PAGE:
Knowledge is power, but data is just data. The shorter the path between data and knowledge gets, the faster you’ll be able to make decisions for your business. involve.me’s new and improved analytics serve you data in digestible pieces of information you can act on immediately.
Marketing would be a lot less stressful if your job ended by launching a campaign. But that’s where it actually begins. Evaluating your campaign and optimizing it to perform better is where the biggest questions are asked and the toughest decisions are made.
Even identifying your campaign’s KPIs is a challenge. How do you know what metric to even look at? And where do you find this data once you figure it out?
Many marketing and advertising platforms like Google Adwords or Facebook’s Business Manager show you all your campaign data. involve.me now does too.
Let’s have a look at what kind of information you can visualize and export in your involve.me account.
There are two types of analytics for you to look at when evaluating your interactive content:
Organization level analytics
Organization level analytics show you the overall performance of all your projects. They are great if you want to have a quick look at your month and see growth and drastic changes compared to the previous month.
Your organization level key metrics show overall visits and submissions across all projects over the last 30 days. They also compare your data to the last month so you can get a rough idea if you’re improving.
If your main focus is not submissions, but new leads collected, you can find that number in the same banner. The difference between submissions and leads collected is that leads collected are new contacts created while submissions are any kind of project completion.
For example: An existing lead filling in a customer feedback survey is a submission. A new email collected from a lead page is a lead collected.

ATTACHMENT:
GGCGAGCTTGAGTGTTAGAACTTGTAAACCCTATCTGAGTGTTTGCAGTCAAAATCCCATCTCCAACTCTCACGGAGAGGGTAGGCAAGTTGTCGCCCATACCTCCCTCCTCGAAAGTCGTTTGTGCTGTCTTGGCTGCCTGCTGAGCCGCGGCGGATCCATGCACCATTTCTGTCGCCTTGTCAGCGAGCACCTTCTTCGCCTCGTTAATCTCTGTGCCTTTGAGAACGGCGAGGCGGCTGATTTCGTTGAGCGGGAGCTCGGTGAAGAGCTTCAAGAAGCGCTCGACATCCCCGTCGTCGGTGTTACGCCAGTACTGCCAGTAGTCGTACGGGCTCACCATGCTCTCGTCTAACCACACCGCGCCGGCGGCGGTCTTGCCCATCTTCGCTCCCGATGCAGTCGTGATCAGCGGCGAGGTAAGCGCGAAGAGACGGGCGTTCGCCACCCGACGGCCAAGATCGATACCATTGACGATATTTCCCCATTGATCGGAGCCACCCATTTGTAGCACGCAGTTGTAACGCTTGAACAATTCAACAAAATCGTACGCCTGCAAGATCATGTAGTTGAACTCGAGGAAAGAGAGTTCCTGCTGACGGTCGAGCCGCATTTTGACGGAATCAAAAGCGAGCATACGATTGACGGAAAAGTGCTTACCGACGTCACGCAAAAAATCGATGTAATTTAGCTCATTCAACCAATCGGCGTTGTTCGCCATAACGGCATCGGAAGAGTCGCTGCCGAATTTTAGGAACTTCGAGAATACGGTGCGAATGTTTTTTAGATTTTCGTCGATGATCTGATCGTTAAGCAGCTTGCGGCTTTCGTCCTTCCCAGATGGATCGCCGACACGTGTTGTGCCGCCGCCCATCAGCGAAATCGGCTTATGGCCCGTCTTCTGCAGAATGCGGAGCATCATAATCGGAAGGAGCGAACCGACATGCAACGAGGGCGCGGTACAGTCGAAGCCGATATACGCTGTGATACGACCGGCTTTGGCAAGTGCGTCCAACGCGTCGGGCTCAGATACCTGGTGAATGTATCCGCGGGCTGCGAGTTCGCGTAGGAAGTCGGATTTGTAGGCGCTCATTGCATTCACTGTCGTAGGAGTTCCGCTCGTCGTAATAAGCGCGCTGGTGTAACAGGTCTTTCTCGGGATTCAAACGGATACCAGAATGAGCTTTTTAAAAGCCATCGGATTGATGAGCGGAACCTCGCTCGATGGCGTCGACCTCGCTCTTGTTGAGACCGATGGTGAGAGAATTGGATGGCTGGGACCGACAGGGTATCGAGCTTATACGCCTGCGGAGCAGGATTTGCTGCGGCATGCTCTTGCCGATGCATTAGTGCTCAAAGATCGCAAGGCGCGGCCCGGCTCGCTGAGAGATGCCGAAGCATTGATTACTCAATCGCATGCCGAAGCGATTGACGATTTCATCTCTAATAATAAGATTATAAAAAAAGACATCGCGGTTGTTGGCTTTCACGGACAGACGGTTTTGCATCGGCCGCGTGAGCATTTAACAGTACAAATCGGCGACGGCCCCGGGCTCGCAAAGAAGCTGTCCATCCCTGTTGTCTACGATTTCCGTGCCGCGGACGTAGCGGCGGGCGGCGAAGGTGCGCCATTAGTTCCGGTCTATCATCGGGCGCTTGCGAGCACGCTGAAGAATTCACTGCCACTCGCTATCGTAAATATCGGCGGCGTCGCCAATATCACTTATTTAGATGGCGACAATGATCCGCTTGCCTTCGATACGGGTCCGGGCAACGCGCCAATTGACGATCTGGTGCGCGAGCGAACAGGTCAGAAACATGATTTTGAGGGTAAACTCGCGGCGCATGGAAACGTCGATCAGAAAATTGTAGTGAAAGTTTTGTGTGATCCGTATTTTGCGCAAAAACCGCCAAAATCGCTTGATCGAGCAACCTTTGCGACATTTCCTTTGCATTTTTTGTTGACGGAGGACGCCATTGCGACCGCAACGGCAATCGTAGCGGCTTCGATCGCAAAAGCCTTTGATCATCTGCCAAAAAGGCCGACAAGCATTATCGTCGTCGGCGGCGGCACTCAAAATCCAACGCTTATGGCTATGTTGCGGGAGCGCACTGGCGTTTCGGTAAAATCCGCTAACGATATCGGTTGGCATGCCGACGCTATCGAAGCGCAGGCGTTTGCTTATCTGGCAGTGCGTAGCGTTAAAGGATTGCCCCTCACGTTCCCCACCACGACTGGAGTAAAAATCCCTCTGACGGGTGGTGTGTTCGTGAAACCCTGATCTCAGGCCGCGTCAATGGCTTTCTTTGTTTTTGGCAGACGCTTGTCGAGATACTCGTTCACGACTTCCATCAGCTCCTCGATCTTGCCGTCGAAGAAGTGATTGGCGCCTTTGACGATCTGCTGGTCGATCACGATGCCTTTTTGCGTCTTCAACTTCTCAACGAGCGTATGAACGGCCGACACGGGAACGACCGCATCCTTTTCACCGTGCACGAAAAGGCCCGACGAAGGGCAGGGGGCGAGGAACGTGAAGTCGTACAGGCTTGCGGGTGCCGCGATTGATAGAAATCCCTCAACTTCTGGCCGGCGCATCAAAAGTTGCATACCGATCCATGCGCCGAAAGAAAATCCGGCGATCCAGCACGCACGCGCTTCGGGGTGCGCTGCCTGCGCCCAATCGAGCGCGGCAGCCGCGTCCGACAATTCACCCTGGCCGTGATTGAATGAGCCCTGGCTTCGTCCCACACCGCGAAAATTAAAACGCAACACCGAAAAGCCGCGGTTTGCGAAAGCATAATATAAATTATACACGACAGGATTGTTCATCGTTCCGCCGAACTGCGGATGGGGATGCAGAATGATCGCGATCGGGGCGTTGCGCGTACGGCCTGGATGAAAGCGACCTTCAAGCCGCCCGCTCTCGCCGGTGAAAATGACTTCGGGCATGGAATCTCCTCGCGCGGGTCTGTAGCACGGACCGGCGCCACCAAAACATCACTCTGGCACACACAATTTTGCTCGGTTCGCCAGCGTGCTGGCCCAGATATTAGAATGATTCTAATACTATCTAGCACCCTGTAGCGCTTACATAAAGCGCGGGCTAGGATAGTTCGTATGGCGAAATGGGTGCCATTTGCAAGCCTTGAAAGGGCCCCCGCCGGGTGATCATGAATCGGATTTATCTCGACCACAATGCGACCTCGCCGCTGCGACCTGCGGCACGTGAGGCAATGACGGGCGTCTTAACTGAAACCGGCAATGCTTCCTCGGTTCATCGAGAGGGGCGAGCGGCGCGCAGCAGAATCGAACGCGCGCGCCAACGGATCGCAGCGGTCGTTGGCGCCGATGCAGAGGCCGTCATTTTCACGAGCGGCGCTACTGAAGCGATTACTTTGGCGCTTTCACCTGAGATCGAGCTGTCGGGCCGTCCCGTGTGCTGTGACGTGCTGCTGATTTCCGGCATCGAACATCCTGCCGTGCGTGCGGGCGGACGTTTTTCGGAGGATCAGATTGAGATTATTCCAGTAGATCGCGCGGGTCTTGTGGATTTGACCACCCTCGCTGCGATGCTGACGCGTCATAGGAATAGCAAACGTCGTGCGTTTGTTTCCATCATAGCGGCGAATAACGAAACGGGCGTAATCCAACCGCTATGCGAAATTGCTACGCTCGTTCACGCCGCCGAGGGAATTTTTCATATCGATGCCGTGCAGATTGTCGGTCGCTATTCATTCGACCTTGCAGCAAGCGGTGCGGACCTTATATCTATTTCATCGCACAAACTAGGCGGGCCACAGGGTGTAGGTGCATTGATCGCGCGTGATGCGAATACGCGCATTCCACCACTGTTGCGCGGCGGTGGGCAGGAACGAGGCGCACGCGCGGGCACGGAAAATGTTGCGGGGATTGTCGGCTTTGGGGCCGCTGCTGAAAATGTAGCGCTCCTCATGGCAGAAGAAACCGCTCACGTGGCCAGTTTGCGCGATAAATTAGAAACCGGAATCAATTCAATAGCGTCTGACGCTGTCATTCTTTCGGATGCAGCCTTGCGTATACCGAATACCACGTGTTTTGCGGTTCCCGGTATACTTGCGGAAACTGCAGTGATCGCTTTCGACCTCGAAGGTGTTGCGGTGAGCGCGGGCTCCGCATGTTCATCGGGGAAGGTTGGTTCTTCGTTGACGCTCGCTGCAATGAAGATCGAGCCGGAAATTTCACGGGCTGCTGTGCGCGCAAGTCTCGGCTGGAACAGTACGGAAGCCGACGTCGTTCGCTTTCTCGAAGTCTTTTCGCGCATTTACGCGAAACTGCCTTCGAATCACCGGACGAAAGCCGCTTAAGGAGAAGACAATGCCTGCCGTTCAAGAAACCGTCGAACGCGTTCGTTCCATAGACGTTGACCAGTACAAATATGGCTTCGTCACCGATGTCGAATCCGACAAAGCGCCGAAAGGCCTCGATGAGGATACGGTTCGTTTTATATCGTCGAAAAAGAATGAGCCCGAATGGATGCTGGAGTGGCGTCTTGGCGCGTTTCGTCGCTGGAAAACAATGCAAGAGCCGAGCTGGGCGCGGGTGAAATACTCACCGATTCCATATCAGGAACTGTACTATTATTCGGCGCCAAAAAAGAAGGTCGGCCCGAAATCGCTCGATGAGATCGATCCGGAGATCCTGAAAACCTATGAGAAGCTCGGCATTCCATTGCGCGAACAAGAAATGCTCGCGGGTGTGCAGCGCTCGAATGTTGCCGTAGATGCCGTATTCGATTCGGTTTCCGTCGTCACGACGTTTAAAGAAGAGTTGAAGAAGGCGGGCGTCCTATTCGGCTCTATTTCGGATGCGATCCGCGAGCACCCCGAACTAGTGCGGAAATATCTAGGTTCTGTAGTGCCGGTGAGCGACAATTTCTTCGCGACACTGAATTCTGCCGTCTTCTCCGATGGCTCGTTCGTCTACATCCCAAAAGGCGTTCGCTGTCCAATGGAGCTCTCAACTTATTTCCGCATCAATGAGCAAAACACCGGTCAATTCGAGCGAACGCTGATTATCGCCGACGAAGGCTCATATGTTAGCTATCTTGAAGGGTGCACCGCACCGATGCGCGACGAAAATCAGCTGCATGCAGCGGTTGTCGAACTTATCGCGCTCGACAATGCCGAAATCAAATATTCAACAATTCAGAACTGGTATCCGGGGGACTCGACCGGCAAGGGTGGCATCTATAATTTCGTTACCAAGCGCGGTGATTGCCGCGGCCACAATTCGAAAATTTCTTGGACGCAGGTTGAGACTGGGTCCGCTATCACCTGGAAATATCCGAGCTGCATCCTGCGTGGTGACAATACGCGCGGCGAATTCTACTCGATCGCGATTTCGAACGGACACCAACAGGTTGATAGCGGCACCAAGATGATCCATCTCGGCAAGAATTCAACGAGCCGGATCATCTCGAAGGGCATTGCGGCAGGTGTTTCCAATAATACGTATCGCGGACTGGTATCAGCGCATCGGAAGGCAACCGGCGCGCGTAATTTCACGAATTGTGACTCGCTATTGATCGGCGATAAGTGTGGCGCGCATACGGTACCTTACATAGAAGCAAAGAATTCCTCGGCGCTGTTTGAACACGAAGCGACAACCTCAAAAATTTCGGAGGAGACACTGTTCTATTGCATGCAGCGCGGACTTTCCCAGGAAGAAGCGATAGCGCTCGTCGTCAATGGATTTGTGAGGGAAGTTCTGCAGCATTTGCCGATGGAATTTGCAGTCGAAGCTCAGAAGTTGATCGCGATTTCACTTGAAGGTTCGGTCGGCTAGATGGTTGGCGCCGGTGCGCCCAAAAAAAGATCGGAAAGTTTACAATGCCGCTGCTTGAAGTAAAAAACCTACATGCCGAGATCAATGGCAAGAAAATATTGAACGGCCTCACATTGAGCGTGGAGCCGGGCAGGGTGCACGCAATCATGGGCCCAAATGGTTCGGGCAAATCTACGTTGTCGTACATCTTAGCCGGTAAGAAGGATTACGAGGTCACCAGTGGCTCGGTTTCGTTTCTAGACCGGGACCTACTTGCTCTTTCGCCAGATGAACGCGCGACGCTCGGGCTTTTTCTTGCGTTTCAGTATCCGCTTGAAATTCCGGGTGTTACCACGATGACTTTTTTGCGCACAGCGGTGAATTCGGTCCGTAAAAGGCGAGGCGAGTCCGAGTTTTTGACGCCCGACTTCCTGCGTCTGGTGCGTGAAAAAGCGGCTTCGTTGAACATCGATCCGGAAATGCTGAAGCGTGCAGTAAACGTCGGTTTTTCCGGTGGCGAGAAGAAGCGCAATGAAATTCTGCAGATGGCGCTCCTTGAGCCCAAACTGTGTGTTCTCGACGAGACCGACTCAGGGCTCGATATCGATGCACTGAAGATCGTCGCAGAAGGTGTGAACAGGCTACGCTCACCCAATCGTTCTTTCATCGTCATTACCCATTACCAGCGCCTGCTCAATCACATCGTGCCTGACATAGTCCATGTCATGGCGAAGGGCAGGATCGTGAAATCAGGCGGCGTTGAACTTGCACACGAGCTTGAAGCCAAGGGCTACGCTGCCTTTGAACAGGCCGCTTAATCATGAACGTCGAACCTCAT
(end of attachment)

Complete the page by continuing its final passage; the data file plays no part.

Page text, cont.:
Completion Rate is a crucial metric to pay attention to. It’s the percentage of viewers who have completed your project, creating a submission. Taking a quiz and making it to the results page, answering all the questions on your survey or picking a payment method are examples of completed projects.
Completion Rate below 30% is an indicator of a not engaging project. It means most visitors do not make it all the way through your project. An easy fix for low completion rates is making your projects shorter.
Looking at your completion rate on the Organization level is helpful to get the general idea, but if you want actionable data and see immediate improvements, look at the same metric on individual Project levels. Project level analytics show you where exactly do your visitors drop off, making it clearer what to fix.
Avg. Time to Complete is how long it takes your average visitor to complete your average project. You will see that longer projects tend to get fewer submissions, as they have a lower completion rate.
Pro tip: If you have a long project and you can’t sacrifice any questions to make it shorter, split your project into 2. That way your submission data will save after the first project is completed. Your visitors will be directed to the next project seamlessly as if it was the next question, so they won’t notice anything.